Whisky workers seek Brexit job reassurance

By Gwen Ridler

- Last updated on GMT

Whisky workers are seeking answers from EU officials over the security of their jobs, after the UK quits the EU
Whisky workers are seeking answers from EU officials over the security of their jobs, after the UK quits the EU

Related tags Scotland United kingdom European union Scotch whisky association

Whisky workers are seeking “honest answers” from EU officials in Brussels today (March 22) over the security of their jobs once the UK quits the EU.

Members of GMB Scotland, the union for whisky and spirits workers, are meeting with EU commission representatives, members of European Parliament and trade experts in Brussels, over the future of the industry’s trading arrangements with the EU.

The visit follows a written plea from the union to the secretary of state for Scotland, David Mundell, calling for measures to protect the £5bn whisky industry and the 40,000 jobs it directly supports.

GMB Scotland organiser Louise Gilmour said the organisation’s efforts to secure protective measures for whisky from the UK government, amid Brexit uncertainty, have been met with silence.

“We need some honest answers,”​ said Gilmour. “If the UK government cannot provide our members with the reassurances they need for the future defence of their livelihoods, then we need to gauge how others see us – which may mean some hard truths from Europe on future trading arrangements.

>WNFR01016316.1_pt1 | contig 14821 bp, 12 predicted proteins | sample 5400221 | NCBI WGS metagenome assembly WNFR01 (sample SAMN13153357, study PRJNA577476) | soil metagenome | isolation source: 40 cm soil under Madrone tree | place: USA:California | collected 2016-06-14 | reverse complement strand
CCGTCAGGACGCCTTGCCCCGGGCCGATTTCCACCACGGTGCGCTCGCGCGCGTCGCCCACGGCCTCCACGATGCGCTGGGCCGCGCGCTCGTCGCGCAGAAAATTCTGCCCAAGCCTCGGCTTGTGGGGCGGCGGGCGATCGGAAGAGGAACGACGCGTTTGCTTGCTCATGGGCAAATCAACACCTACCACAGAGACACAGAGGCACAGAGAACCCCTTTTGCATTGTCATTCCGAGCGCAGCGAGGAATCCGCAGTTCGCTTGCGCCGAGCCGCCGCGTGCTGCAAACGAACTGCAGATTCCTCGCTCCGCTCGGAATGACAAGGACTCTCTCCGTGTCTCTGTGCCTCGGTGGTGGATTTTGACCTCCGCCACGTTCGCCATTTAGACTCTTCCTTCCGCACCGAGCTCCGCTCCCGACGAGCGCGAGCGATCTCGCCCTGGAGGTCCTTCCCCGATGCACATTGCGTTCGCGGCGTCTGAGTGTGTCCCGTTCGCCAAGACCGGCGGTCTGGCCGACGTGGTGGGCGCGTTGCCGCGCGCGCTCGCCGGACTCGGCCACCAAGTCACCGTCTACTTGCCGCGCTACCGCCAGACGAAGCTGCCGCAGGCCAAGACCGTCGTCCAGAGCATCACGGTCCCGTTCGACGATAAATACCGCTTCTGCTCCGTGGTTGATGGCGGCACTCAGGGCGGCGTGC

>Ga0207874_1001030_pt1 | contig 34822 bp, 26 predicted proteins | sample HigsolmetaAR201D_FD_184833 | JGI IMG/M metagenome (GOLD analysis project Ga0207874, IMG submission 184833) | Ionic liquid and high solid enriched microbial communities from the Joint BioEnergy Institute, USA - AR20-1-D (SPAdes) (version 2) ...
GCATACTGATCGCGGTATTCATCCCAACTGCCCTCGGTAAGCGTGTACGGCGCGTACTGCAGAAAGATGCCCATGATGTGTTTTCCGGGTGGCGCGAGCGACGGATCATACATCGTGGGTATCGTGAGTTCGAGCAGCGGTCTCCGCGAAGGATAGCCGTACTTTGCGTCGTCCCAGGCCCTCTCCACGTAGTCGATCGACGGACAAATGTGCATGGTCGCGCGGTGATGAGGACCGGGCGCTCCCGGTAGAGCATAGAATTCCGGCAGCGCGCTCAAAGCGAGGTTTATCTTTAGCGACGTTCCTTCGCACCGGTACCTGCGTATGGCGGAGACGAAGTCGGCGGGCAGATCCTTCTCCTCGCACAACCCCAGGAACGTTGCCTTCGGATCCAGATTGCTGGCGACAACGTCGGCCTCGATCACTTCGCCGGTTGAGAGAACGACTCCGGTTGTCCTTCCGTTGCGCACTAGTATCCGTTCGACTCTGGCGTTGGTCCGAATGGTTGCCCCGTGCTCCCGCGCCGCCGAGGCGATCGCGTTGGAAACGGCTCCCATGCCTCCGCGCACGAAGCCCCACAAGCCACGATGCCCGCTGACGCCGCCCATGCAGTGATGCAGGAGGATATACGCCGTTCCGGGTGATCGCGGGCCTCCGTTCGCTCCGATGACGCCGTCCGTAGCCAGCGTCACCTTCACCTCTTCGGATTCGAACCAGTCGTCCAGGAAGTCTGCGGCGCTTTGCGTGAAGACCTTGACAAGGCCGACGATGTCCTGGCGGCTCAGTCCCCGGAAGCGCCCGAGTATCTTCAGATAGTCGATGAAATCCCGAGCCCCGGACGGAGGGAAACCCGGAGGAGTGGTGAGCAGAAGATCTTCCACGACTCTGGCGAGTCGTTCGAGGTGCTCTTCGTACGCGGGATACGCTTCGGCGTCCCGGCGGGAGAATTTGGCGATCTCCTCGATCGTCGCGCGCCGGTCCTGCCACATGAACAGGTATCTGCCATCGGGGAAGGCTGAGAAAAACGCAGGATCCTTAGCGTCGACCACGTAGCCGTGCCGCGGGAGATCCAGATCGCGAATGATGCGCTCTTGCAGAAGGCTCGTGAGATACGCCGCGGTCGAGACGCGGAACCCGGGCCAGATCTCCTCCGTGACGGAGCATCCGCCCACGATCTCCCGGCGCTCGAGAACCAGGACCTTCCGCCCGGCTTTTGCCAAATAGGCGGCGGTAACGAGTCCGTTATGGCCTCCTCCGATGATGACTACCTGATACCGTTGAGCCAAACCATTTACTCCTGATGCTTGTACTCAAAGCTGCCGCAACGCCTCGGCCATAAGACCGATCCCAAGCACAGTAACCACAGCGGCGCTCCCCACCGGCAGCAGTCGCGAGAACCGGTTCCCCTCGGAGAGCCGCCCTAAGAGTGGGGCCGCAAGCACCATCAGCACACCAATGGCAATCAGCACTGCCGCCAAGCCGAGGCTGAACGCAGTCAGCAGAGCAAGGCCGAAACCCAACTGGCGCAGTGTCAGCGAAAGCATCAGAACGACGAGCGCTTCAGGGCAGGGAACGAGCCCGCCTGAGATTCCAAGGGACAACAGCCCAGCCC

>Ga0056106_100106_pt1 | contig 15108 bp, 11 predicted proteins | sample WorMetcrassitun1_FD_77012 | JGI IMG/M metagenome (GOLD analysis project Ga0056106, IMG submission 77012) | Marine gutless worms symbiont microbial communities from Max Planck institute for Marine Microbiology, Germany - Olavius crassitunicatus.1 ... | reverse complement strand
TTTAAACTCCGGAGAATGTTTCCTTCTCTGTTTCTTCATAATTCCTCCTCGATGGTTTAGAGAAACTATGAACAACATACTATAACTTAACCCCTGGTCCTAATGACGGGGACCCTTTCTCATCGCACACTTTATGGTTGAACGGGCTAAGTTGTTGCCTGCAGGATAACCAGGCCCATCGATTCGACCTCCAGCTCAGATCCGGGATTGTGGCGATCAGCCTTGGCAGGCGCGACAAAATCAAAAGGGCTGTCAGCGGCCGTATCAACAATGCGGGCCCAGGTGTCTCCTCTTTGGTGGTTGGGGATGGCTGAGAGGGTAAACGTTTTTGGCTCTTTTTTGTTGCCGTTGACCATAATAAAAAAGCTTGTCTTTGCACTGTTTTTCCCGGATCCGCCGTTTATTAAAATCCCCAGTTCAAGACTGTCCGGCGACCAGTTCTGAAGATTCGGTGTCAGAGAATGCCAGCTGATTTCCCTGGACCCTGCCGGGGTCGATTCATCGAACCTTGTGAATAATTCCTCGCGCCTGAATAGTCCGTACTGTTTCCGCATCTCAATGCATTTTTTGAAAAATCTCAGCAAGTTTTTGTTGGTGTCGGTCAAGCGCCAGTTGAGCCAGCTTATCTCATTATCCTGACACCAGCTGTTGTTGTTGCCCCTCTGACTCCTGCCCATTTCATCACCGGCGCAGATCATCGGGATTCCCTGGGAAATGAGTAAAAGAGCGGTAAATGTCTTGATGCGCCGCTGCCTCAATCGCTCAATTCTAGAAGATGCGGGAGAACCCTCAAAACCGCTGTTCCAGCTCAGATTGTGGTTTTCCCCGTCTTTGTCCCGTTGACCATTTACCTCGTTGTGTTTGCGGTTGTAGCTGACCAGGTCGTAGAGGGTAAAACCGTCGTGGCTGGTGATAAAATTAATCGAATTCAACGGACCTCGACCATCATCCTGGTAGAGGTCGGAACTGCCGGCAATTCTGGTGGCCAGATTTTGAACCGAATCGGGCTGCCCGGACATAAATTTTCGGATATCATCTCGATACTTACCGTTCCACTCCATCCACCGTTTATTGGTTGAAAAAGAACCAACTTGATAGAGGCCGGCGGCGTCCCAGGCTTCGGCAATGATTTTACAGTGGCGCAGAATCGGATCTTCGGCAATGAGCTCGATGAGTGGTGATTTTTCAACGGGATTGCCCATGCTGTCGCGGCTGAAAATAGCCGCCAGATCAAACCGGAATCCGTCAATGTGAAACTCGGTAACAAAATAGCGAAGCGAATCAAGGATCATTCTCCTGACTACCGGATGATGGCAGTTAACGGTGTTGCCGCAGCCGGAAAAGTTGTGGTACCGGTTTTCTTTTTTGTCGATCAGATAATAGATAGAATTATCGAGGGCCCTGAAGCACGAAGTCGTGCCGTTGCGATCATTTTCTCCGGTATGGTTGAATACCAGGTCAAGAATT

‘We need honest answers’

“As a trade union focused on the creation and defence of decent jobs, what we are not prepared to entertain is the prospect of change being imposed on our whisky industry post-Brexit and to the detriment of employment conditions and investment.”

Gilmour accused the Scottish secretary and UK government of being “asleep on the job”​ when it came to the security of the whisky industry after Brexit.

“GMB will ask the tough questions for them ​[the government], because the Scottish economy simply cannot do without a thriving whisky industry and we cannot afford to wait on change to find us,”​ she added.

The Scotch Whisky Association (SWA) last month said the continuing growth of Scotch whisky would be a “litmus test” ​of the success of the UK’s exit from the EU.

“While Brexit creates challenges, there are also potential opportunities if the industry’s priorities are delivered,” ​it said.

Cost more than £1bn

Last year the SWA warned Brexit could cost the Scotch whisky industry more than £1bn in lost exports.

Producers would face bureaucratic barriers when trading with Europe, the organisation said, as well as relabelling costs of £3,000 for each product line they exported.

Meanwhile, Scottish food and drink exports grew 8% to £5.5bn last year,​ an increase of £421M from the previous year. Scotch whisky exports grew 4% to more than £4bn.

Scottish government rural economy secretary Fergus Ewing said: “These figures show the importance of retaining access to the vital European markets, which are currently worth £2.3bn to the sector, and represent our largest export market.”

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